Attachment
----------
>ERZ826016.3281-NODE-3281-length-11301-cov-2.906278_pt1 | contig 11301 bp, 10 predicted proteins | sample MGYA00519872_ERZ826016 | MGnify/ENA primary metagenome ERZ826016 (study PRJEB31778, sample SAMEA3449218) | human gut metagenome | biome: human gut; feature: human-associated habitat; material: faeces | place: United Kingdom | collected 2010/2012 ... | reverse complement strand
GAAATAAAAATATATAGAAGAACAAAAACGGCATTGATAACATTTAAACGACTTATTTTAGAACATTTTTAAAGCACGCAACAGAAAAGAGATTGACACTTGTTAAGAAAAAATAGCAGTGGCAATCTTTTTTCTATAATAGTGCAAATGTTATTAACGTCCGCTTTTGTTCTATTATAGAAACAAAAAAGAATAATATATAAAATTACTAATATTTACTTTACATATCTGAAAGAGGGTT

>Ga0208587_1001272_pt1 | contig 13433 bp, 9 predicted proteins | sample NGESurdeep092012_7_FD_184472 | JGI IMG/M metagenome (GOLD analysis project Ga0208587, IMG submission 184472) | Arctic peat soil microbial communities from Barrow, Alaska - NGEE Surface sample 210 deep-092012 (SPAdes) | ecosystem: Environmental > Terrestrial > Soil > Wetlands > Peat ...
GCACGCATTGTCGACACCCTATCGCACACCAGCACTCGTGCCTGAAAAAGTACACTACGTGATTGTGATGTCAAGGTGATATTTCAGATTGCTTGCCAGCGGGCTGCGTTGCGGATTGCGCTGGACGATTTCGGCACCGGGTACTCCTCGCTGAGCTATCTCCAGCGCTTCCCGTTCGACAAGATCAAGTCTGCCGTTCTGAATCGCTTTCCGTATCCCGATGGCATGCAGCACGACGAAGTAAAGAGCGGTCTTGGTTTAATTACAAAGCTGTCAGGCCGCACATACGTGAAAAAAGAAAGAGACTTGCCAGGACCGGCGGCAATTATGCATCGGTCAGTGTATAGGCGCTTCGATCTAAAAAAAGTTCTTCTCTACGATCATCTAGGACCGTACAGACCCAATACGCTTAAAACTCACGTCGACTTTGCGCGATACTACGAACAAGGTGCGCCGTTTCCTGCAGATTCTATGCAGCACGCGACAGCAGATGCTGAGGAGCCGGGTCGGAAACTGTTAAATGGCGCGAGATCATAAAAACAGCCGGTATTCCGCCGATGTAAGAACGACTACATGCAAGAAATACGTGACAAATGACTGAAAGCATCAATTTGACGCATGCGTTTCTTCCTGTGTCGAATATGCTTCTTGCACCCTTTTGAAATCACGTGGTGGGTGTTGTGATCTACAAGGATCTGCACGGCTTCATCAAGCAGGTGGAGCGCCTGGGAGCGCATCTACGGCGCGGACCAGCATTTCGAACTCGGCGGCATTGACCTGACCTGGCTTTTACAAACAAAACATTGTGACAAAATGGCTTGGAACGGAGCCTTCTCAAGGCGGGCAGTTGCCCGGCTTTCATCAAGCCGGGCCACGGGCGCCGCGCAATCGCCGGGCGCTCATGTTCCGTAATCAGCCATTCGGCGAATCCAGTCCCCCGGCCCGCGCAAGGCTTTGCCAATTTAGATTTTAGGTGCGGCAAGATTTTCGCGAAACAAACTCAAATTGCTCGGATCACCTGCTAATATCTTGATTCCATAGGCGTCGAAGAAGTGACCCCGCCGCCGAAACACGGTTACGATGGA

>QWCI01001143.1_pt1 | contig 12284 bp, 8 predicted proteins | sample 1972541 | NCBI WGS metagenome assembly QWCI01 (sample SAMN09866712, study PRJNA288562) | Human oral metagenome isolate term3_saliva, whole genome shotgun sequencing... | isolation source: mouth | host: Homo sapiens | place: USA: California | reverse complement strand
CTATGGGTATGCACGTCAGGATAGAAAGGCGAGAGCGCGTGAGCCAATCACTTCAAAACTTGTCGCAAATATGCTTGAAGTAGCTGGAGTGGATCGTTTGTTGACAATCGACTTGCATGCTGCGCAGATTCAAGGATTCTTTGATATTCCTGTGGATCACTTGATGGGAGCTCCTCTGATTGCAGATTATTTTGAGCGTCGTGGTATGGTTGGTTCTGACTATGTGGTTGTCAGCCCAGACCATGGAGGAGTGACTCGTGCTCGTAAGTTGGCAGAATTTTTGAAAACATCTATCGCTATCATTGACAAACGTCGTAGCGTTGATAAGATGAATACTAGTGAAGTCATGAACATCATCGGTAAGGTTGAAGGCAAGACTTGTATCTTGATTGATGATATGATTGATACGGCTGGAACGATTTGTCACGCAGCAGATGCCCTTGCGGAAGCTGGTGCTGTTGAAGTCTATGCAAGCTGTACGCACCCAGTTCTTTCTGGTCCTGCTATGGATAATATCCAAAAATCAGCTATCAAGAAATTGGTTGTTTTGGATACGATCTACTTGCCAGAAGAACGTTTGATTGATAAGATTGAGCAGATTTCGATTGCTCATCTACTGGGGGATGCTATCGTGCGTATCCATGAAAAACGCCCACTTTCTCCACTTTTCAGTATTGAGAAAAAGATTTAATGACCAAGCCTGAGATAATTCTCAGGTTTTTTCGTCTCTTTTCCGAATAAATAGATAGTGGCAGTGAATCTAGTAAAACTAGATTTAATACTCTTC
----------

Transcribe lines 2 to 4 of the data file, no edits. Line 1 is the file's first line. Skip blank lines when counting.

GAAATAAAAATATATAGAAGAACAAAAACGGCATTGATAACATTTAAACGACTTATTTTAGAACATTTTTAAAGCACGCAACAGAAAAGAGATTGACACTTGTTAAGAAAAAATAGCAGTGGCAATCTTTTTTCTATAATAGTGCAAATGTTATTAACGTCCGCTTTTGTTCTATTATAGAAACAAAAAAGAATAATATATAAAATTACTAATATTTACTTTACATATCTGAAAGAGGGTT

>Ga0208587_1001272_pt1 | contig 13433 bp, 9 predicted proteins | sample NGESurdeep092012_7_FD_184472 | JGI IMG/M metagenome (GOLD analysis project Ga0208587, IMG submission 184472) | Arctic peat soil microbial communities from Barrow, Alaska - NGEE Surface sample 210 deep-092012 (SPAdes) | ecosystem: Environmental > Terrestrial > Soil > Wetlands > Peat ...
GCACGCATTGTCGACACCCTATCGCACACCAGCACTCGTGCCTGAAAAAGTACACTACGTGATTGTGATGTCAAGGTGATATTTCAGATTGCTTGCCAGCGGGCTGCGTTGCGGATTGCGCTGGACGATTTCGGCACCGGGTACTCCTCGCTGAGCTATCTCCAGCGCTTCCCGTTCGACAAGATCAAGTCTGCCGTTCTGAATCGCTTTCCGTATCCCGATGGCATGCAGCACGACGAAGTAAAGAGCGGTCTTGGTTTAATTACAAAGCTGTCAGGCCGCACATACGTGAAAAAAGAAAGAGACTTGCCAGGACCGGCGGCAATTATGCATCGGTCAGTGTATAGGCGCTTCGATCTAAAAAAAGTTCTTCTCTACGATCATCTAGGACCGTACAGACCCAATACGCTTAAAACTCACGTCGACTTTGCGCGATACTACGAACAAGGTGCGCCGTTTCCTGCAGATTCTATGCAGCACGCGACAGCAGATGCTGAGGAGCCGGGTCGGAAACTGTTAAATGGCGCGAGATCATAAAAACAGCCGGTATTCCGCCGATGTAAGAACGACTACATGCAAGAAATACGTGACAAATGACTGAAAGCATCAATTTGACGCATGCGTTTCTTCCTGTGTCGAATATGCTTCTTGCACCCTTTTGAAATCACGTGGTGGGTGTTGTGATCTACAAGGATCTGCACGGCTTCATCAAGCAGGTGGAGCGCCTGGGAGCGCATCTACGGCGCGGACCAGCATTTCGAACTCGGCGGCATTGACCTGACCTGGCTTTTACAAACAAAACATTGTGACAAAATGGCTTGGAACGGAGCCTTCTCAAGGCGGGCAGTTGCCCGGCTTTCATCAAGCCGGGCCACGGGCGCCGCGCAATCGCCGGGCGCTCATGTTCCGTAATCAGCCATTCGGCGAATCCAGTCCCCCGGCCCGCGCAAGGCTTTGCCAATTTAGATTTTAGGTGCGGCAAGATTTTCGCGAAACAAACTCAAATTGCTCGGATCACCTGCTAATATCTTGATTCCATAGGCGTCGAAGAAGTGACCCCGCCGCCGAAACACGGTTACGATGGA